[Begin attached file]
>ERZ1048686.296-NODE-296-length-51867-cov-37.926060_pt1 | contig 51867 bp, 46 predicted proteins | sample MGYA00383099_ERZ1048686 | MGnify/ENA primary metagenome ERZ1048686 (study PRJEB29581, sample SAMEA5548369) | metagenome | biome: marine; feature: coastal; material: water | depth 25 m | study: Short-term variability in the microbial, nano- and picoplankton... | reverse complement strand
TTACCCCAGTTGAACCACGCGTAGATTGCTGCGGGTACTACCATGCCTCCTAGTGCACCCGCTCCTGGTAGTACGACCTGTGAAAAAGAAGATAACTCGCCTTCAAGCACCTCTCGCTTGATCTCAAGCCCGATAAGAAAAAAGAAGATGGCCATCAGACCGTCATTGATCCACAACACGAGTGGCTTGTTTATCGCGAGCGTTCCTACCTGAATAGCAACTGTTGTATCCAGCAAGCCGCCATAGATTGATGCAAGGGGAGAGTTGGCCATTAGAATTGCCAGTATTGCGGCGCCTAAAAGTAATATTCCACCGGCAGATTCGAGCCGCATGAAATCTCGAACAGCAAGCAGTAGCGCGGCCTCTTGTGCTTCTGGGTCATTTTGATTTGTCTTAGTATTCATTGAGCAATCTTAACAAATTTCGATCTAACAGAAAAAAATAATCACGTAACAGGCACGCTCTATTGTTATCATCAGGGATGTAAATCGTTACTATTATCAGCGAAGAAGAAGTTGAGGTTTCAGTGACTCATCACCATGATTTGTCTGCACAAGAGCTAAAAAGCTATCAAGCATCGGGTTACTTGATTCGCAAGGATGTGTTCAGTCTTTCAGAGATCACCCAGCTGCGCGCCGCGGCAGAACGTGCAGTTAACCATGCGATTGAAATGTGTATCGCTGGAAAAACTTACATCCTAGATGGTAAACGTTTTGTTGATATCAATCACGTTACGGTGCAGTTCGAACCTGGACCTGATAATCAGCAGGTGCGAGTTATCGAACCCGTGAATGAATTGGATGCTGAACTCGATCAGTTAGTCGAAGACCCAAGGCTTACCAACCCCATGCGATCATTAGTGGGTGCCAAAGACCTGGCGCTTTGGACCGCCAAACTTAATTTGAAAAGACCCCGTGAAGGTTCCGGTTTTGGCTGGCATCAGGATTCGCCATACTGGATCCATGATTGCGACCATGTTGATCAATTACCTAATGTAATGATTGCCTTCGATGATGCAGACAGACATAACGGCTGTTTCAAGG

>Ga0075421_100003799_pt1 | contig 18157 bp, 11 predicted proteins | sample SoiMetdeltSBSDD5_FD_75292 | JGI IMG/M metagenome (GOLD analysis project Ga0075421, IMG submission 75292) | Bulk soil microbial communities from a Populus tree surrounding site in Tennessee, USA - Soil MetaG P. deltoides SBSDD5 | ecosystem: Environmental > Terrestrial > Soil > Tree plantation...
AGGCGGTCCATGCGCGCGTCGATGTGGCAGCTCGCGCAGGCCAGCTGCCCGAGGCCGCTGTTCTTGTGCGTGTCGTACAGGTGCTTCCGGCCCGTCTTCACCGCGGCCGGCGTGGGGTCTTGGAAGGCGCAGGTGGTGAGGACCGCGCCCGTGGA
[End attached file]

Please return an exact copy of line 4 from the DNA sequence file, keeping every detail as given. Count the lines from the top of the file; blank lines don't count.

AGGCGGTCCATGCGCGCGTCGATGTGGCAGCTCGCGCAGGCCAGCTGCCCGAGGCCGCTGTTCTTGTGCGTGTCGTACAGGTGCTTCCGGCCCGTCTTCACCGCGGCCGGCGTGGGGTCTTGGAAGGCGCAGGTGGTGAGGACCGCGCCCGTGGA